Madhwa Brahmins

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Madhwa Brahmins
ಮಾಧ್ವ ಬ್ರಾಹ್ಮಣರು
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Hinduism - Dvaita Vedanta

Madhwa Brahmins or Madhwa is caste of Hindu Brahmin community in India. The Madhwas generally follow the Dvaita school of Vedanta philosophy as espoused by Sripada Madhvacharya , later followers, according to the Tattvavada spiritual path.[1] Most Prominent among them is Sri Raghavendra Swami of Mantralayam.[2]

Teachings[edit]

Teachings of Shri Guru Madhvacharya[edit]

Madhvacharya is a Prominent philosopher of Dvaita Vedanta.
                                            “Reality is twofold: 
                                        Independent and dependent things. 
                                    The Lord Vishnu is the only independent thing„

Madhvācārya's teachings are built on the premise that there is a fundamental difference between Atman (individual soul, self) and the Brahman (ultimate reality, God Vishnu), these are two different unchanging realities, with individual soul dependent on Brahman, never identical.[3] The Dvaita school founded by Madhva influenced Vaishnavism, the Bhakti movement in medieval India, and has been one of the three influential Vedānta philosophies, along with Advaita Vedanta and Vishishtadvaita Vedanta.[4][5][6]

Teachings of Shri Guru Raghavendra Swami[edit]

Raghavendra Swami was a renowned Madhwa saint, philosopher and proponent of Dvaita philosophy established by Sri Madhvacharya. He is worshiped as a Guru.
                                       “Pujyaya Raghavendraya Sathya Dharma Rathayacha
                                        Bajatham Kalpa Vrukshaya Namatham Kamadehnave„

Raghavendra Swami gave a soul-stirring speech to hundreds of devotees who had gathered to watch the event. Some quotes from that speech are as follows - “Without right living, right thinking will never come. Right living is performing one’s ordained duties according to one’s station in life without hankering after the fruits of the actions and on the other hand offering all one’s activities to the Lord. This is real sadachara (right living). This is real karma yoga.” “Social work done for the good of worthy people should also be considered as the Lord’s worship. In short, our life itself is a worship. Every action is a puja. This life is precious. Every second of our life is precious. Not even a second that has gone will come back. Listening to the right shastras and always remembering Him is the highest duty.”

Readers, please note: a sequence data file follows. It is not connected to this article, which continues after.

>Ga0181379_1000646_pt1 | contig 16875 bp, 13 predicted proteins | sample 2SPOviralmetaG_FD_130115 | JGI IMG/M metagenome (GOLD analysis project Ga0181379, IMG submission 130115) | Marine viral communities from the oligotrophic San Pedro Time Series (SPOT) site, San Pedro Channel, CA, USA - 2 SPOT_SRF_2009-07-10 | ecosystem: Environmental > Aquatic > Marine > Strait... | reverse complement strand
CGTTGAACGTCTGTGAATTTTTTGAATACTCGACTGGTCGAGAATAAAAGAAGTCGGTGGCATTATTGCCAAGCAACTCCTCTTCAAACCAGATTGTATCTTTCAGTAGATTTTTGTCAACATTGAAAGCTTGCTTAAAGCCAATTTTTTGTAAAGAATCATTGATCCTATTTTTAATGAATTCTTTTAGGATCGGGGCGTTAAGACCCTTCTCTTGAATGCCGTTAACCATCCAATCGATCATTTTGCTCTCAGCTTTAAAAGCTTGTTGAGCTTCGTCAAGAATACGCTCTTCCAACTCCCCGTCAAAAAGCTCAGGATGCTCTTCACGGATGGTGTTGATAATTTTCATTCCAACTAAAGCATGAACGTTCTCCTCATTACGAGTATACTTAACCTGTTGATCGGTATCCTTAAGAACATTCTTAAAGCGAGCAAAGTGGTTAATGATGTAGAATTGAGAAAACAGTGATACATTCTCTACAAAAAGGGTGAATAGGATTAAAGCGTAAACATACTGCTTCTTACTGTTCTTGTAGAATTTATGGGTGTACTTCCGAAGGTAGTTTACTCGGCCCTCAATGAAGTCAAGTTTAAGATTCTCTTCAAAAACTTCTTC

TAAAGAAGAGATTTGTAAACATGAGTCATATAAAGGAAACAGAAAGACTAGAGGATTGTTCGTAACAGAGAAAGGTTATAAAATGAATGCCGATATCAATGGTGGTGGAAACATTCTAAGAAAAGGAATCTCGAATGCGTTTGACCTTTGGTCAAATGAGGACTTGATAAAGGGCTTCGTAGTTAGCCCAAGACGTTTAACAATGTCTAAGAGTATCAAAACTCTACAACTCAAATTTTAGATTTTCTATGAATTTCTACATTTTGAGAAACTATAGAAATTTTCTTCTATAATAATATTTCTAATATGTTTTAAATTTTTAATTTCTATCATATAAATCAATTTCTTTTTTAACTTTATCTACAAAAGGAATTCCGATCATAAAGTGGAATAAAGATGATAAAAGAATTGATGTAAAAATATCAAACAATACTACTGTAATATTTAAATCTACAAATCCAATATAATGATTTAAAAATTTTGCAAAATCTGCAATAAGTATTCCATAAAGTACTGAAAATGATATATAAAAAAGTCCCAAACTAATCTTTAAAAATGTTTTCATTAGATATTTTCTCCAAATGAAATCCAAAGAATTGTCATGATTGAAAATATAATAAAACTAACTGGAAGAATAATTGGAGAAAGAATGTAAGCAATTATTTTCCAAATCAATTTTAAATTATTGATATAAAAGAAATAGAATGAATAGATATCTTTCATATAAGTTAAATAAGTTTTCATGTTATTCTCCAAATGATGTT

“Always keep away from people who merely perform miracles without following the shastras and yet call themselves God or guru. I have performed miracles, and so have great persons like Srimadvacharya. These are based on yoga siddhi and the shastras. There is no fraud or trickery at all. These miracles were performed only to show the greatness of God and the wonderful powers that one can attain with His grace. ” “Right knowledge (jnana) is greater than any miracle. Without this no real miracle can take place. Any miracle performed without this right knowledge is only sorcery. No good will come to those who perform such miracles and also those who believe in them.”

“Have devotion to the Lord. This devotion should never be blind faith. Accepting the Lord’s supremacy wholeheartedly is true devotion. Blind faith is not devotion. It is only stupidity. We should have devotion, not only for the Lord, but also for all other deities and preceptors in keeping with their status.” After this speech, Sri Raghavendra entered the Brindavana specially constructed for him with stone brought from Madavara village, near Manchale and attained Jeeva Samadhi.[7]

This date is celebrated each year as Sri Raghavendra Swamy Aradhana at Brindavans all over the world.

See also[edit]

References[edit]

  1. ^ Bhattacharya, Jogendra Nath. Hindu Castes and Sects: An Exposition of the Origion of the Hindu Caste System and the Bearing of the Other Sects Towards Each Other and Towards Other Religious Systems. p. 442. 
  2. ^ "SREE RAGHAVENDRA GURU DEVASTANAM". www.mantralayam.com. Retrieved 2016-02-23. 
  3. ^ Stoker 2011.
  4. ^ Bryant 2007, pp. 12-13, 359-361.
  5. ^ Sharma 1962, pp. xv-xvii.
  6. ^ Stafford Betty (2010) , Dvaita, Advaita, and Viśiṣṭādvaita: Contrasting Views of Mokṣa, Asian Philosophy: An International Journal of the Philosophical Traditions of the East, Volume 20, Issue 2, pages 215-224
  7. ^ http://www.gururaghavendra1.org/lastspeech.htm

External links[edit]


Category:1595 births Category:17th-century Hindu religious leaders Category:Madhva religious leaders Category:Dvaita Category:People from Cuddalore district Category:1671 deaths Category:Brahmin communities